Posts filed under 'Other Venues'
When you are beginning your ecommerce business, one of the first hurdles is deciding on what you will sell.
There are a variety of places and means to source product – you need to decide which one will work best for you and your business. Today’s blog post will address a low cost way to enter the market: dropshipping
Sometimes this is the easiest and lowest risk way of getting into an ecommerce business. Simply put, drop shipping is the process of listing merchandise for sale that is owned and warehoused by a third party. Once you sell the merchandise, you notify the drop-shipper who will ship out the product to your customer for you. Sounds easy, right? The secret here is finding a RELIABLE and TRUSTWORTHY source with a product line that is IN DEMAND.
Most legitimate drop shippers will not require a minimum purchase or charge a monthly fee, but there are exceptions to even that rule. Do your homework – research potential drop shippers by entering the dropshipper’s name into a search engine and add the words “complaints” “sucks” “reviews”. Also research what the fees are and figure out if there is a market for their products and what the going rate is. Take a look at private web sites, ebay and Amazon to start. Figure out if it is worth it to sell their products after you factor in the fees that each marketplace charges, the fees from the dropshipper and the cost of the merchandise.
Next up: distributors
August 30th, 2012
The Internet Merchants Association has announced their conference agenda for 2009 in Las Vegas, NV in conjunction with the ASD/AMD Trade Show. There is still plenty of time to register, so be sure to go to www.imalasvegas.com right now and get signed up. You do not want to miss this conference packed full of information for increasing your online sales!
AGENDA: Updated 3/11/09
NOTE – The IMA is still adding more speakers, so times and speakers are subject to change. In addition to the agenda below, there will be a Networking Suite open at Bally’s on Monday, Tuesday and Wednesday nights where you can meet the speakers and ask more questions!
March 16-18 Internet Merchants Assn. Las Vegas register @ , www.imamerchant.org & www.imalasvegas.com Don’t miss out – Register TODAY!
Continue Reading March 5th, 2009
Written by Cyn
I applaud eBay management for taking steps to “fix” feedback on the site. The changes are in the right direction, but there are still some things that could be fixed to make feedback more fair for both buyers and sellers. After much thought, I agree with the proposal that sellers should not be able to leave negative feedback for buyers, IF the following changes are also implemented.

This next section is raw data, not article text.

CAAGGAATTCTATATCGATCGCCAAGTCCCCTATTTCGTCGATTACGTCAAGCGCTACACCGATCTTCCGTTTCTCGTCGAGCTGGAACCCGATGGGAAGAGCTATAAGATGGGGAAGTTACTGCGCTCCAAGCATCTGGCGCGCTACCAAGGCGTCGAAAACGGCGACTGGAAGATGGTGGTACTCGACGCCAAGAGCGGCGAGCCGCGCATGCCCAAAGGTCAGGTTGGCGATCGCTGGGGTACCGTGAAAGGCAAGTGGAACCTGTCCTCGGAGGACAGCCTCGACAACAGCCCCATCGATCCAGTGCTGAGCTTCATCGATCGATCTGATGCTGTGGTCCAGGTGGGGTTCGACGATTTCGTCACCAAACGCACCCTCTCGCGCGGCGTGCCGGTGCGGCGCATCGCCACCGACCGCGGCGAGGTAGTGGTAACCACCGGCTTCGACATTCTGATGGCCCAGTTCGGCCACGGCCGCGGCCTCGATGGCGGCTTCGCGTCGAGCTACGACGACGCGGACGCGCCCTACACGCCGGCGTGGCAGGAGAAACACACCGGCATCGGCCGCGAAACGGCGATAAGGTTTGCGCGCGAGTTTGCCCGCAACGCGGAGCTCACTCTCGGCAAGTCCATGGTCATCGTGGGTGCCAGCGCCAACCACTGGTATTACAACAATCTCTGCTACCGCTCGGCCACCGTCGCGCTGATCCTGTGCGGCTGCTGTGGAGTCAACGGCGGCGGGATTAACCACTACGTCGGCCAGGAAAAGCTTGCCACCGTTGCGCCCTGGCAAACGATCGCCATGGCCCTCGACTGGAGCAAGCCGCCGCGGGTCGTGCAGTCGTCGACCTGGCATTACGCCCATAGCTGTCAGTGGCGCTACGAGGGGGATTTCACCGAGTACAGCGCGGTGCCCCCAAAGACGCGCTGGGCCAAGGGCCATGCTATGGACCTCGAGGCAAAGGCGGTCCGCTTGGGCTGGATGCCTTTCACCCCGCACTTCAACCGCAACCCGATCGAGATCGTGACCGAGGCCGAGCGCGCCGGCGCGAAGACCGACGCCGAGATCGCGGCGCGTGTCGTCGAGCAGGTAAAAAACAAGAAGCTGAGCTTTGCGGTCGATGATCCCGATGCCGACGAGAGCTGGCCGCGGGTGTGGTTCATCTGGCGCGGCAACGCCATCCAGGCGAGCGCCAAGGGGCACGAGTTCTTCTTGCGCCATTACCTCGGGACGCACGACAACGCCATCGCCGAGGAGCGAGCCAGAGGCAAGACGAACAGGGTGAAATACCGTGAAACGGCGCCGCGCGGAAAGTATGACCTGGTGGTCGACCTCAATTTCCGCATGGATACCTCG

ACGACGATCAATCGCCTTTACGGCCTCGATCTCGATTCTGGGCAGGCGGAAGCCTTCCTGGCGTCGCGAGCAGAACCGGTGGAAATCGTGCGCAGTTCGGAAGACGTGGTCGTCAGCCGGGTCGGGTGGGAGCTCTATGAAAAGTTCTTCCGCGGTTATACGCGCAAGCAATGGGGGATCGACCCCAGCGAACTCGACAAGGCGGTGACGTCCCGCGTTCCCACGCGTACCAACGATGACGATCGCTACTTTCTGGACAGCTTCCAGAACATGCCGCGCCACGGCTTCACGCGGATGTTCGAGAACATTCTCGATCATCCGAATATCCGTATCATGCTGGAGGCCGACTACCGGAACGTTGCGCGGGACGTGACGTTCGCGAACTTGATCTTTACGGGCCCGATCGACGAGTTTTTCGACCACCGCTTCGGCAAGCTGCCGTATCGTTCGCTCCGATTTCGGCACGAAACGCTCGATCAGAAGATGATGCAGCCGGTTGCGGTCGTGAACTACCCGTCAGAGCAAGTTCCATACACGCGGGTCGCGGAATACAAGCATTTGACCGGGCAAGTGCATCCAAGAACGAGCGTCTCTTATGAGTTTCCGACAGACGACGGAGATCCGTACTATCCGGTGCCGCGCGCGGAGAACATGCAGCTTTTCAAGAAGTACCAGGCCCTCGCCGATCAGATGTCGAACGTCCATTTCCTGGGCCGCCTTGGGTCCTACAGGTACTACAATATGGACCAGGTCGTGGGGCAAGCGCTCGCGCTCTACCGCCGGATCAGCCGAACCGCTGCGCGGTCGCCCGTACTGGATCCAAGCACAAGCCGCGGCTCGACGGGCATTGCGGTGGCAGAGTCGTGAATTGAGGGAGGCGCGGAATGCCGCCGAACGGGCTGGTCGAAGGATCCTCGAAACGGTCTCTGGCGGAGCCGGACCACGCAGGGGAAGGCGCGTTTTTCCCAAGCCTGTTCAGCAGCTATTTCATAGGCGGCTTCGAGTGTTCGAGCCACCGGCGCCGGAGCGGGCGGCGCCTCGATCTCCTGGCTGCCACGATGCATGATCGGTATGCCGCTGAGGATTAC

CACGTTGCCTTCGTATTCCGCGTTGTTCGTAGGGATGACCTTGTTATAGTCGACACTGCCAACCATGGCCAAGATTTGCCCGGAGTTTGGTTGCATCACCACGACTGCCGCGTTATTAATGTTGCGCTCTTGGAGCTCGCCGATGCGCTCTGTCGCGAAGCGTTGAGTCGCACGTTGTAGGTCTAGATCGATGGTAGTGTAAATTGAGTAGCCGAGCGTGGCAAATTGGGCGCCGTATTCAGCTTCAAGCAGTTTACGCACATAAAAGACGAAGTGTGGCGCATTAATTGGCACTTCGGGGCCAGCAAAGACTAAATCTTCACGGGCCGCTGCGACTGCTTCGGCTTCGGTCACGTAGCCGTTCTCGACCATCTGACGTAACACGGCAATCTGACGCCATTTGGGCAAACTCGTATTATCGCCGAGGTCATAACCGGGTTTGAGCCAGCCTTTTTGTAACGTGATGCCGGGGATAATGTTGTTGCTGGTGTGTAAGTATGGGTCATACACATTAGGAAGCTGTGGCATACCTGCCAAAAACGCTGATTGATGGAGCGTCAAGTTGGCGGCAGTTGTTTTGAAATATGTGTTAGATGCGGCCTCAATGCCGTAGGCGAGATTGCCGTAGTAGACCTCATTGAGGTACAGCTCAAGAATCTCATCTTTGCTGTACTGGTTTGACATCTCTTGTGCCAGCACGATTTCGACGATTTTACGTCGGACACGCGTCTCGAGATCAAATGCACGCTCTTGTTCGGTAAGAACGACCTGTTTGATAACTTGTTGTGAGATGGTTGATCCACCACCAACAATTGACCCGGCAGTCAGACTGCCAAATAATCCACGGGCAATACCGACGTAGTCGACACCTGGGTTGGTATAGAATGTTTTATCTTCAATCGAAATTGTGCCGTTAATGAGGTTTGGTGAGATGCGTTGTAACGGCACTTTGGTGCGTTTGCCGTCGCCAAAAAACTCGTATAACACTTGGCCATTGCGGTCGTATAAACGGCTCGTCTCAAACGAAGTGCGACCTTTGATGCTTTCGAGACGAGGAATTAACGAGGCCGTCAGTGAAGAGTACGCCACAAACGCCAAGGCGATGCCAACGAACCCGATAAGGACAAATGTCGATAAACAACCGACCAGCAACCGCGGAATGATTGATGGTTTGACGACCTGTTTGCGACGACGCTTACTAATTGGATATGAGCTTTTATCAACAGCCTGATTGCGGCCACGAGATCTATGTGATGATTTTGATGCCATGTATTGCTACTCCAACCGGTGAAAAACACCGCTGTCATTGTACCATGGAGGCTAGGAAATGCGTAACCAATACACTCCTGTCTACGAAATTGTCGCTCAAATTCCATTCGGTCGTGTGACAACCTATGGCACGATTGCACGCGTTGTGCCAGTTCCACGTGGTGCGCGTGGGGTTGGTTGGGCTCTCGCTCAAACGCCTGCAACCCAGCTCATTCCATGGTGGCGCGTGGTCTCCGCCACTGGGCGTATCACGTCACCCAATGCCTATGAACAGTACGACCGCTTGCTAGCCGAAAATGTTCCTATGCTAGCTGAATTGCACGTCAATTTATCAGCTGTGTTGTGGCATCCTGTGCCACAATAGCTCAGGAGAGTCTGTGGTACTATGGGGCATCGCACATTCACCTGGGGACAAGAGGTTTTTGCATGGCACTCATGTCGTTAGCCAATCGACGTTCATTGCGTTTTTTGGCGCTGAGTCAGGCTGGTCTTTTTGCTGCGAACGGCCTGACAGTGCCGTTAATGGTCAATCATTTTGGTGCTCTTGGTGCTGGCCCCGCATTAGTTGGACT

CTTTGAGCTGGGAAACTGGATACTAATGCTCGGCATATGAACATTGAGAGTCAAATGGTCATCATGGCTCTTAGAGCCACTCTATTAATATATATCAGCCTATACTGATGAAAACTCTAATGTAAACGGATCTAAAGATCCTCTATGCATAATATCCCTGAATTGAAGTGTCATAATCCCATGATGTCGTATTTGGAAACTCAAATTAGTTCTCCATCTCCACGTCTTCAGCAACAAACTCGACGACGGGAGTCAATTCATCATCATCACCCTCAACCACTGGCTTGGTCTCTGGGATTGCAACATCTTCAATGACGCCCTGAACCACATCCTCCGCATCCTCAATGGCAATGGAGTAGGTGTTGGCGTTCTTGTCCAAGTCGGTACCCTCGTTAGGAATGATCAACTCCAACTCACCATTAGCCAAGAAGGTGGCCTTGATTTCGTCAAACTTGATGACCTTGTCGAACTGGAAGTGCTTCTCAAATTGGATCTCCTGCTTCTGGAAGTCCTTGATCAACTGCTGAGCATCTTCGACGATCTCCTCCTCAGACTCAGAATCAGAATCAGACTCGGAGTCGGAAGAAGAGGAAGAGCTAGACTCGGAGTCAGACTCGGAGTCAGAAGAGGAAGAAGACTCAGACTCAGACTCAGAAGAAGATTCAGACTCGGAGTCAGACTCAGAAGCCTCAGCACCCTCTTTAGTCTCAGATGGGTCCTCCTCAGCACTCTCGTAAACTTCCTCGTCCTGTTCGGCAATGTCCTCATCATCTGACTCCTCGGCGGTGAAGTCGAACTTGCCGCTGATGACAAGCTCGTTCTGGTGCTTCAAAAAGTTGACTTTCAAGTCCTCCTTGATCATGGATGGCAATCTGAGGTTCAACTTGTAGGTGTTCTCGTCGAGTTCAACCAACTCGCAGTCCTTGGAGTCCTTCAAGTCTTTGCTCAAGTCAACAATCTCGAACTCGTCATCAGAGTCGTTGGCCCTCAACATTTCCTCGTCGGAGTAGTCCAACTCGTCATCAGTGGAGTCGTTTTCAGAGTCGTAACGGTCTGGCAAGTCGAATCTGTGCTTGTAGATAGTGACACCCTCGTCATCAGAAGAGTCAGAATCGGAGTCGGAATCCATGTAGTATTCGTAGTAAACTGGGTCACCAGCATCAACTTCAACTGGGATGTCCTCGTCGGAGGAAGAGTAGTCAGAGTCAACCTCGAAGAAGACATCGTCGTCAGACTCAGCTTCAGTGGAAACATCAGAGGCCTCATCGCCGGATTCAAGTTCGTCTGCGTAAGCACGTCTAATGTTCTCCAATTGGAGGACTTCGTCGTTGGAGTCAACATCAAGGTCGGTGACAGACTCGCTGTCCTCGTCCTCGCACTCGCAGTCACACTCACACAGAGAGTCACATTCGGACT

First, I propose that eBay do away with “neutral” feedback as it doesn’t do anyone any good. It is unfair to call something “neutral” that really doesn’t have a neutral effect. I understand that eBay feedback percentage is “Positive Percentage” which is why neutrals now effect the score. However, many neutrals are left as a form of communication rather than showing dissatisfaction on the part of the buyer, and therefore should not be used to penalize the seller.
Second, I propose that non-paying buyers be banned from leaving feedback at all. Isn’t feedback supposed to be only for members involved in a transaction? If an item is not paid for, that is NOT a transaction and therefore that buyer has no right to leave feedback. I understand that eBay cannot tell if a buyer has paid unless that buyer pays via Paypal. However, I propose that sellers be on the honor system to mark an item Paid in their My eBay when a buyer pays with a payment form other than Paypal. If an item is not marked as paid, the buyer would be unable to leave feedback. Should a buyer choose to pay with a method other than paypal, they will risk not being able to leave feedback if the seller does not mark the item paid. However, this would just be another risk a buyer takes when paying with other methods. In addition, it would encourage more buyers to use Paypal – and isn’t that what eBay wants anyway?
Third, I propose that for purposes of Seller Performance, feedback be based on all SALES rather than on all feedback left. This is how Amazon uses feedback. For Seller Performance, Amazon uses a negative feedback percentage that is based on ALL ORDERS. So a seller may show 96% on their feedback profile on the site, but for Seller Performance purposes, their negative feedback percentage may only be .08%. Amazon does not include neutrals at all in their Seller Performance figures.
Many happy buyers do not leave feedback at all and a seller should not be penalized because of this choice.
Fourth, a buyer should be given the ability to remove negative feedback. Amazon allows this and makes it very easy for the buyer to do so. When I receive a negative feedback on Amazon, I contact the buyer and work it out with them. Once the buyer is satisfied they then remove their negative feedback. Most buyers who leave negative feedback never contact me first. This gives me a way to resolve an issue and make the buyer happy. The way eBay has now implemented the feedback process leaves me with no incentive to help a customer who leaves a negative with no contact.